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Tactical Escalation

At the RNC, I noticed two conflicting trends, one hopeful and one disturbing.

At two separate events, fire was used as a tactic at the RNC protests. In both instances, organizers claimed that the people who had set the fires were undercover police and provocateurs. There was one trend, initiated by an unknown source to escalate confrontations, there was another to decry such escalation.
In both of these instances, I was confused. I wanted to find out the truth, but all investigation I could make, mostly with online sources, resulted in nothing. The most well known instance of this was the green dragon fire, but the other came in the benign form of a text message along the lines of "trash fires being set on 47th st. Possibly by provocateurs".

In both instances, I tried hard to find the evidence that these actions were done by provocateurs. In the months leading up the the RNC, there was much debate about how any "misconduct" by protesters would be used by the right for the advantage of the Bush campaign. Many seemed to believe that this was the case. Undoubtedly, such a large mobilization would bring in many, many people with varying political and tactical beliefs, united by the lowest common denominator of opposition to the Bush administration.

Nevertheless, if we are inspired by the power and breadth European social movements and movements in the global south, why should we not look to them for tactical inspiration as well? Some will say that the social and economic situations in the global south are wildly different from our own. Still, as we watch the structure of our society crumble around us, as we watch our electoral system, our economy and our media descend further into corruption and fascism, when will we say that we have seen enough?

Surely people in South American countries face harsh economic conditions and farcical regimes, but we do as well. Instead of decrying the escalation of tactics by more militant areas of our movements, we need to look to them as indicators. How many more youth have to choose between jobless poverty or poverty accompanied by meaningless exploitation? How many more people in this country have to watch their children die of curable illnesses due to lack of health insurance while the rich start wars to fill their pockets?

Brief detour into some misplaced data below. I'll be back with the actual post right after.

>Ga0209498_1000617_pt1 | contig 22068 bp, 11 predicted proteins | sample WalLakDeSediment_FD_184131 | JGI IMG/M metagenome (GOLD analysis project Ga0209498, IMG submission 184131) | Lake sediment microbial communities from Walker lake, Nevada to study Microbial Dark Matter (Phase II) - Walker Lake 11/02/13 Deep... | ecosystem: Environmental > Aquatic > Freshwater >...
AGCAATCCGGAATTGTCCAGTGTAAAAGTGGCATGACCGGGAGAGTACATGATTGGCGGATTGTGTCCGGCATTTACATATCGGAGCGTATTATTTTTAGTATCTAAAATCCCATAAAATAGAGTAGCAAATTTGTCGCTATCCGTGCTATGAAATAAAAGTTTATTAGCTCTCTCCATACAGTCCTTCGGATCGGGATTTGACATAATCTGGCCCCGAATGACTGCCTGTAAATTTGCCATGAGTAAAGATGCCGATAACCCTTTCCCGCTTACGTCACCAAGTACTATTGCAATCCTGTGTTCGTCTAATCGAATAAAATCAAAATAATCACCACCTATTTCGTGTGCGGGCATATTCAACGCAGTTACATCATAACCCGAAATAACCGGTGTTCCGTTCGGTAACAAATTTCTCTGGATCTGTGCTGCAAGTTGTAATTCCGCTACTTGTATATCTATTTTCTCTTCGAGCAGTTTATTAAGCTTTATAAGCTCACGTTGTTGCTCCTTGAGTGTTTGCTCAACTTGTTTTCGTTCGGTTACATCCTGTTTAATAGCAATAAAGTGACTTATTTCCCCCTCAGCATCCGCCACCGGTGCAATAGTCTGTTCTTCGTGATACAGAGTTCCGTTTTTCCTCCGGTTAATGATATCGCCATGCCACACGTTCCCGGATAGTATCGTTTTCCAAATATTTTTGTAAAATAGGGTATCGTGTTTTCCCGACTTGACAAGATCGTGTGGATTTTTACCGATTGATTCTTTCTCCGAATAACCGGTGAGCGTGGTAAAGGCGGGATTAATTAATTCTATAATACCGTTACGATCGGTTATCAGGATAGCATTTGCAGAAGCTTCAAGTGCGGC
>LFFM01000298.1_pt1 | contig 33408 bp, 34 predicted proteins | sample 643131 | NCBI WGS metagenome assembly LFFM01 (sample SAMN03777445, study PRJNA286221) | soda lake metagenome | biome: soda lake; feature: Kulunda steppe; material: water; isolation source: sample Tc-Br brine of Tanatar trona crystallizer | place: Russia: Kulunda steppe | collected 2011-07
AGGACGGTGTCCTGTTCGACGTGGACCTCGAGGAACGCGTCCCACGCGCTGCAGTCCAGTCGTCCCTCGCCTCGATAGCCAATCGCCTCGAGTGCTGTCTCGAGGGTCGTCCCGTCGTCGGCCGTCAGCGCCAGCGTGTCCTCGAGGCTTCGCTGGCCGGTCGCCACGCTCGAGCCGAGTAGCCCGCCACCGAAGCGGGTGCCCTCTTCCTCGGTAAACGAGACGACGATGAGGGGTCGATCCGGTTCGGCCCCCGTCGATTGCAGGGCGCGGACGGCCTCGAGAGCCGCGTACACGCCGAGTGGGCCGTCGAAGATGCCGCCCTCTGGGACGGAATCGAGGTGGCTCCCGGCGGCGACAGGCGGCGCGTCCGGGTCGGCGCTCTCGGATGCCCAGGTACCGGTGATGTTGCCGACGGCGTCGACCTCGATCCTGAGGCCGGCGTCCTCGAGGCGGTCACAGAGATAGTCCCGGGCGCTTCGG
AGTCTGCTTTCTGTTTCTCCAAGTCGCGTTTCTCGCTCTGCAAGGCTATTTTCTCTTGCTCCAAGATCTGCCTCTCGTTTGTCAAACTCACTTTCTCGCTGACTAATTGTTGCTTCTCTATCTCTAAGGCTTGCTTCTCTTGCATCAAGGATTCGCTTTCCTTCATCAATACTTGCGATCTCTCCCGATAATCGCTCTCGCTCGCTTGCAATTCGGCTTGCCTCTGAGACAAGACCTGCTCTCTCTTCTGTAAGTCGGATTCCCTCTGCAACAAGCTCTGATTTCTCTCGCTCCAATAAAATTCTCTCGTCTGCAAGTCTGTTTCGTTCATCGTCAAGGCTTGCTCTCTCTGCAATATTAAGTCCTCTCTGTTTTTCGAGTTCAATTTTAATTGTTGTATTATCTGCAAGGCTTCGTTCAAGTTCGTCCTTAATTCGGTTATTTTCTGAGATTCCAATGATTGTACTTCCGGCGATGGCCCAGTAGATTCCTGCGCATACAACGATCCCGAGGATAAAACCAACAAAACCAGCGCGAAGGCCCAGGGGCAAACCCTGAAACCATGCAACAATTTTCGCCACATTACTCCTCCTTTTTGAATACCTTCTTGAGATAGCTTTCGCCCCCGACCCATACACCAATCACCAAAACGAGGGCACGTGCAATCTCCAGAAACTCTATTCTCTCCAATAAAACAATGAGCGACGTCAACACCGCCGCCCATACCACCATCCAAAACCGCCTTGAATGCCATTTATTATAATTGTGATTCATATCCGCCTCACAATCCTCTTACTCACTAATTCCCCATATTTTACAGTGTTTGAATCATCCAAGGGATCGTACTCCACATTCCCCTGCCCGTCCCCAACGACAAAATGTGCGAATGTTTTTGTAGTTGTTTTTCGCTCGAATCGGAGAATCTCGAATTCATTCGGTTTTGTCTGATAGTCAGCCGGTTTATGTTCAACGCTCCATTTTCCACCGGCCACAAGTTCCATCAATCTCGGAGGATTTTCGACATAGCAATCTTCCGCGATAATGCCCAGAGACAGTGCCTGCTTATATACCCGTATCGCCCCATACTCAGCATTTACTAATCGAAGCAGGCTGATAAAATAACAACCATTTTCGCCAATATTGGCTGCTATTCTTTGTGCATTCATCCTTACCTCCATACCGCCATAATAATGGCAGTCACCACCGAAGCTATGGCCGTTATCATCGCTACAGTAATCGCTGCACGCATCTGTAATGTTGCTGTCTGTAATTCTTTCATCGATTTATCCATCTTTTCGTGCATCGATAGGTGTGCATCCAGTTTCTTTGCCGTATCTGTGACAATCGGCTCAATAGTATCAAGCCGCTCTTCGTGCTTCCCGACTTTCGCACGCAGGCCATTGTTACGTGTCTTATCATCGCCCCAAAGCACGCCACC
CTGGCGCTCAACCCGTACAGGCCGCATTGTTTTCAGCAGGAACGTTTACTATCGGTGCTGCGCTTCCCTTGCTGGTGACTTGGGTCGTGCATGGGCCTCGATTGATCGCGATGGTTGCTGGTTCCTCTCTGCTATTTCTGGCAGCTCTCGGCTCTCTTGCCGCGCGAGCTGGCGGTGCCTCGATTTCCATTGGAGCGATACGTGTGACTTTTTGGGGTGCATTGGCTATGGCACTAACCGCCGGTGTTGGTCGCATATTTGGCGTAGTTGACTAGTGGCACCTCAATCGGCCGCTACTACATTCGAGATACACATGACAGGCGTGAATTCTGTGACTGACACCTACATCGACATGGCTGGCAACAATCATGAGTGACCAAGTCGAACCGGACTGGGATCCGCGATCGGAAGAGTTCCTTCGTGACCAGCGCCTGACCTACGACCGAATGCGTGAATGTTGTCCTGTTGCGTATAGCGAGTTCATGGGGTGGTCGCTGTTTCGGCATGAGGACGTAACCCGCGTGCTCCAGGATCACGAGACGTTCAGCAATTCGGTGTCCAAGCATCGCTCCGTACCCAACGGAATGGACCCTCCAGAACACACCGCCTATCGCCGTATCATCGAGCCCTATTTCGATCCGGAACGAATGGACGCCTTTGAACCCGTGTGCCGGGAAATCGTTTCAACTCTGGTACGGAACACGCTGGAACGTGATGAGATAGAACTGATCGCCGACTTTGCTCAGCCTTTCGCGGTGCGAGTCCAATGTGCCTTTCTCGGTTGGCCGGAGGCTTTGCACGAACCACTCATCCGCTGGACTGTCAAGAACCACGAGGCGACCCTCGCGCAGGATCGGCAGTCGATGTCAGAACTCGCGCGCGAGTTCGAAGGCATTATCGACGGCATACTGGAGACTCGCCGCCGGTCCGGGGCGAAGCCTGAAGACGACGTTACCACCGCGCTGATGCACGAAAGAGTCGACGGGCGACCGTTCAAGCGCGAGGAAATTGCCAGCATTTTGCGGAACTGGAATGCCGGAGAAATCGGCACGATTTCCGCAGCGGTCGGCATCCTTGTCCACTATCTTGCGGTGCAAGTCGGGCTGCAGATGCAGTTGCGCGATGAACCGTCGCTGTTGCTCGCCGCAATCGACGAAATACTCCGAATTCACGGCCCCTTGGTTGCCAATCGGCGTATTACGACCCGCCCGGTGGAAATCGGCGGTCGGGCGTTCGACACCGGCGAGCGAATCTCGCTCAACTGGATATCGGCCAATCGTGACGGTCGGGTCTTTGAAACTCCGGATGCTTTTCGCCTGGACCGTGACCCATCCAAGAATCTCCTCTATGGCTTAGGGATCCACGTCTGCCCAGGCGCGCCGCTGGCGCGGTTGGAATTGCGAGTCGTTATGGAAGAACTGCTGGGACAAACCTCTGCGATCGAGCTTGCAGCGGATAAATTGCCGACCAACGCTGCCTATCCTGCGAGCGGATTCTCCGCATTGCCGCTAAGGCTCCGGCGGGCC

Some will say that property destruction, and fire, will only be used as an excuse for more violence by the police. In response, many will say that we have seen unprovoked violence, rubber bullets, bean bag guns, tazers and concussion grenades at picket lines and rallies, not at riots. I say that we should not stand and wait for it any longer. What can be more violent than the abject exploitation of our lives? Is a deportation that tears a family apart less violent than a smashed window? Is the news that your brother, sister or friend has died in an illegal war for profit more violent than a trash fire?

Even Ghandi, who is most often associated with non-violence made a clear distinction between violence against living beings and violence against property. The concept of Ahimsa which has been a part of Indian culture for centuries embodies the doctrine that one should not inflict pain on any living being.

By no means am I advocating unplanned, reckless destruction for destruction's sake. I am saying that when we look to the Piqueteros and the European Anarchist movements for political and ideological inspiration, it is perfectly natural to look to them for tactical inspiration as well. I am saying that the time is now. We have seen enough destruction of our own lives. It is time to destroy the mechanisms and structures which are causing us so much harm, so that we may open up a space in which to create. We are at a critical time. If our emotions tell us that our situation is dire and we feel so strongly about our rejection of our government, then our resistance must take a form that is as fierce as our feelings are, if we are to be honest with ourselves and truly resist.
nice 15.Oct.2004 01:01

Community building

Good post, but I fear it will fall on deaf ears here at IndyMedia, home of chem-trail obsessed flamers and die-hard Kerry flag wavers. Seriosuly though, maybe "subverting" indymedia is just what we need... um, nope, it's not, what we REALLY need is serious anti-authoritarian community building!
There are several groups doing this, (CIP, APOC, possibly Arissa, etc.) and I know that there are people looking for serious groups for effective direct action. If one such group would just form, I know they would not be without support and dedicated members.
However reactionary it may sound, rallying around social crisis' can sometimes be very effective, and if I'm not mistaken, there are a good number of people who would consider a certain president being re-elected a social crisis. Rally the masses around this (should it occur) and I bet people would be willing to take more drastic steps than waving peace signs; ala March 20th... of course this could amount to just so much aggression if it werent carefully planned and acted out in an organized manner. I.E. get organized and score a real blow against the state.
I'm deffinately not saying we should hope for W's succes, nor should we breath a sigh of relief (atleast not a very serious one) if Kerry is elected, for Presidents are incapable of doing anything but screwing vast quantities of people, but I think W's re-election would certainly stir emotions and raise the stakes. For better or worse.

Peace through Social Justice. Anti-statism all the way.